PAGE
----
Swedish Government Wants Explanation: What Trump Meant By 'Last Night In Sweden'|Featured Image by Joe Raedle/Getty Images

Swedish Government Wants Explanation What Trump Meant By ‘Last Night In Sweden’

Over the weekend, in Florida, United States President, Donald Trump spoke at a rally held in Melbourne and talked about some of the serious issues facing European countries with their open migration policies. According to the Swedish paper Aftonbladet, Trump cited Sweden as a “bad example” in this policy. Then, Trump said something very shocking, especially to the people of Sweden. “When you look at what’s happening last night in Sweden – Sweden! Who would believe this? Sweden!”

The Swedish Government now wants a full explanation on what Trump meant by his statement “last night in Sweden,” and referring to a “serious incident” in the Nordic country, as there was no act of terrorism that ever occurred. Could this be the second time this month that Trump has created fake news about Sweden?

While social media has light of the president’s cryptic comments about the Scandinavian country, the Swedish government is not so entertained by Trump’s slanderous comments. They are quite puzzled about this fake news and slander about their country and demand an explanation. Catarina Axelsson, spokesperson for the Swedish government told Swedish news agency TT that they have requested clarification on Trump’ statement.

“Our embassy in Washington has been in contact with the US foreign affairs office to get clarification. We’re of course wondering [what he referred to].”

Axelsson did not know if the Trump administration will reply to her request for further information on this statement.

“Let’s see if we get an answer from the embassy.”

This is not the first time this month that Donald Trump and his administration has mentioned terrorism in Sweden. Two weeks ago, the White House presented a list of terror attacks that were deemed as “under-reported.” It is unclear if the list of under-reported terror attacks were in the English language media, or in news sources in the language of the country of origin.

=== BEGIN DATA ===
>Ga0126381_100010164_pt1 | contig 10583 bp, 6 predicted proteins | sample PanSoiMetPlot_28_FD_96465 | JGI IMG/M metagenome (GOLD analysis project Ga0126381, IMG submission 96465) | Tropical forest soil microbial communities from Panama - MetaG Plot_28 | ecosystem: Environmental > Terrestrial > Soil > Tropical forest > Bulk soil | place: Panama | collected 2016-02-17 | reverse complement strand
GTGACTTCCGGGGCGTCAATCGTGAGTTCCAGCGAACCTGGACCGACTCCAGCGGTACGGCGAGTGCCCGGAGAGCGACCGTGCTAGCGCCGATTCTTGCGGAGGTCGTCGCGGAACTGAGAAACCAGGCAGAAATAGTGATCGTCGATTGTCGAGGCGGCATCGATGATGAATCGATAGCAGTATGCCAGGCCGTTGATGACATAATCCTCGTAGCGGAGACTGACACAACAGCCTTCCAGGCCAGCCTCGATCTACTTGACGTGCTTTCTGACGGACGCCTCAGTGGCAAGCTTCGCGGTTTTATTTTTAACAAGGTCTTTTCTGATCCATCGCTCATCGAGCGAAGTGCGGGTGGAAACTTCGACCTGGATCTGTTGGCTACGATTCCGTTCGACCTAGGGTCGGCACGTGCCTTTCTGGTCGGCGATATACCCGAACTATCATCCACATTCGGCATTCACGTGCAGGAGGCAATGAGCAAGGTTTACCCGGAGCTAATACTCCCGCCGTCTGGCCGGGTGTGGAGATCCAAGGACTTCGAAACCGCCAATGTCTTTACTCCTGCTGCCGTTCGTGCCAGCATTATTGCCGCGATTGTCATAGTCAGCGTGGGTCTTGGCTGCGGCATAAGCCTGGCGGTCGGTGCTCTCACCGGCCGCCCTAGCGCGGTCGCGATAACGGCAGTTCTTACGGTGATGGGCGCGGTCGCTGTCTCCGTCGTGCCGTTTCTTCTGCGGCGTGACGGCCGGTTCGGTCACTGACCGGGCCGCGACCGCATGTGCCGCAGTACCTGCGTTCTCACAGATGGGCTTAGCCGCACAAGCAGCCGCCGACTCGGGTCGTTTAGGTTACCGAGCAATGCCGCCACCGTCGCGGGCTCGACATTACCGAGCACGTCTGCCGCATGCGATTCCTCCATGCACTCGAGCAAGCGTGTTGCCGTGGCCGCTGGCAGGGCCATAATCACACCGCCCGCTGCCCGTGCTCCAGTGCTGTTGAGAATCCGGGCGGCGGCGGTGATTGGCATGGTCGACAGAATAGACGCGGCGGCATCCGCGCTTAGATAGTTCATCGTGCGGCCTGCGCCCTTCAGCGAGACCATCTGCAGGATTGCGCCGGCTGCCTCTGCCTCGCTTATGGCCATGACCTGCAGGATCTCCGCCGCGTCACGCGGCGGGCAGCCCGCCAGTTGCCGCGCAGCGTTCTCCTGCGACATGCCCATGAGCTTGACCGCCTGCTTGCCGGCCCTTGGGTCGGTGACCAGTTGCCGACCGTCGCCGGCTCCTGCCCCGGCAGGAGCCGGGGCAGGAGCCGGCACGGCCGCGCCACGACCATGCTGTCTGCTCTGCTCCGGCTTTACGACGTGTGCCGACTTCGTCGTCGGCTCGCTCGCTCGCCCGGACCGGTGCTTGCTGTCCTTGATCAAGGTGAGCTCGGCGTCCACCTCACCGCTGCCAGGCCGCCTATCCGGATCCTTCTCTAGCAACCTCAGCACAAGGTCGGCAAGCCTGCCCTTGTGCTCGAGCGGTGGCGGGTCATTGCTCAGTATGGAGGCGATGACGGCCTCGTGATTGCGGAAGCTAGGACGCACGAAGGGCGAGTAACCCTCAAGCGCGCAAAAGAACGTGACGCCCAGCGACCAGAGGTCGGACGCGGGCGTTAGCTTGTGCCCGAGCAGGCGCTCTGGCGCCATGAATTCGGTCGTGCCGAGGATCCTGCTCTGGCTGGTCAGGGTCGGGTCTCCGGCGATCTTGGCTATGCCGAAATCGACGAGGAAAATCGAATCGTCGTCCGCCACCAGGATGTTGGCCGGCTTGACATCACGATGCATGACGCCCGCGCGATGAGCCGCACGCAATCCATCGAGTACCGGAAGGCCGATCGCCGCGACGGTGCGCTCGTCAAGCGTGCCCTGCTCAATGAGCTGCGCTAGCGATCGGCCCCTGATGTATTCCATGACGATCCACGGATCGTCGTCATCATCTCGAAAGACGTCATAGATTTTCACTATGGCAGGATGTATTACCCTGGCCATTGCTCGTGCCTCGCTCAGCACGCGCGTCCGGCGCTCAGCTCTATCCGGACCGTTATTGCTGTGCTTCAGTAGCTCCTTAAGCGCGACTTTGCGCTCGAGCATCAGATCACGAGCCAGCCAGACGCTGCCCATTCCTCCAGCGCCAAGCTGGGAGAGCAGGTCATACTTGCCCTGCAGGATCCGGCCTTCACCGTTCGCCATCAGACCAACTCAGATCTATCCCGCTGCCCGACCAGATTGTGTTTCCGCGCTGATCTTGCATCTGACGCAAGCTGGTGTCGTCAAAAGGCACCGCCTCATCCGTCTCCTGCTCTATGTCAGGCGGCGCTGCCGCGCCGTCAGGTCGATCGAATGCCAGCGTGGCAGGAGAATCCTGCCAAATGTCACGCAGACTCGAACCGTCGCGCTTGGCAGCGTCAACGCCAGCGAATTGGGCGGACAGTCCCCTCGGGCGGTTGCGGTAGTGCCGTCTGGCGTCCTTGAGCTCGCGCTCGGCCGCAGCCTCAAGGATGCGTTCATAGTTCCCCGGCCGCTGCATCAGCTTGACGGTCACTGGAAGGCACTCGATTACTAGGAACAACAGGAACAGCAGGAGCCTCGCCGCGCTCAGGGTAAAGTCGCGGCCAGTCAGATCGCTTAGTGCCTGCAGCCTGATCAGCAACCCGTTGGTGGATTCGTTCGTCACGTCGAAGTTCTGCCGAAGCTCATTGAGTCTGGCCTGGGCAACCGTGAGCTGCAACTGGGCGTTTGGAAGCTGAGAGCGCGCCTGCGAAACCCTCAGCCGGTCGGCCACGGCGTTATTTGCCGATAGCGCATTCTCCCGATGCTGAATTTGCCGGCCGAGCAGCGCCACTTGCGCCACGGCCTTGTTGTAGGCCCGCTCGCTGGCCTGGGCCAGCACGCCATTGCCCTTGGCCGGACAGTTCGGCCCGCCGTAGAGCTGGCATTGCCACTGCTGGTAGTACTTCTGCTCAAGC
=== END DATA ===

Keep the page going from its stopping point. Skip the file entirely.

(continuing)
Nonetheless, this list included a fire in Malmo, where an Iraqi cultural association committed arson on a community center. The Local Sweden, the English language paper who had reported on this accusation by the White House, pointed out that they did indeed report on this incident, and on several occasions.

That incident went to court in December and a judge determined that due to a lack of evidence, this was not a terrorist act, but instead, the charge against the accused was arson. The paper was given the court results and reported on it.

“According to the district court, the level of suspicion required to be considered a terror crime has not been met. The man is on the other hand accused of arson, on probable cause.”

Terrorism expert Magnus Ranstorp believes this is fake news from Donald Trump. The researcher from Sweden’s National Defence University cites Trump’s accusation of the fire in Malmo as “propaganda.”

“The easiest way to describe this is classic fake news from Trump’s White House. This is nothing to do with the truth, it’s an influencing operation. Propaganda, targeted at the American population.”

Ranstorp further explained that these incidents have been reported locally, but are not of interest to an international audience.

“These things have been reported at a local level, as many of them are instances of local news, for which there would be a limited international appetite. Then there’s also the question: if you aren’t sure if it was a terror-related issue, or something else, why would you report it as terror?”

Lastly, the terrorism expert declares that this list was only for political reasons and further explains that stating that it is fake news to state that Paris and Nice were not reported on when both cities that experienced horrific acts of terror, where indeed reported on and extensively throughout the world.

“That’s the pathetic thing about this. It’s solely for political purposes, to point a finger at the media. It’s ‘fake news’ to argue that Paris and Nice were not reported on. That’s a complete lie.”

Although the current Swedish government demands an explanation, the former Prime Minister of Sweden, Carl Bildt has been poking a bit of fun at the president as he asked on Twitter what Trump has been smoking.

“Sweden? Terror attack? What has he been smoking? Questions abound”

Since Trump’s election, Bildt appears to not be terribly impressed with President Donald Trump. A week after he was voted in, Bildt tweeted an unflattering photo of Trump with Nigel Farage and a little piece of advice about the new American president.

“If Trump now wanted to look statesmanlike to Europe, receiving Farage was probably the worst thing he could do.”

Do you think it is appropriate for the president to make up news about a terror attack in another country? Do you think #lastnightinsweden is the same as Bowling Green?

[Featured Image by Joe Raedle/Getty Images]

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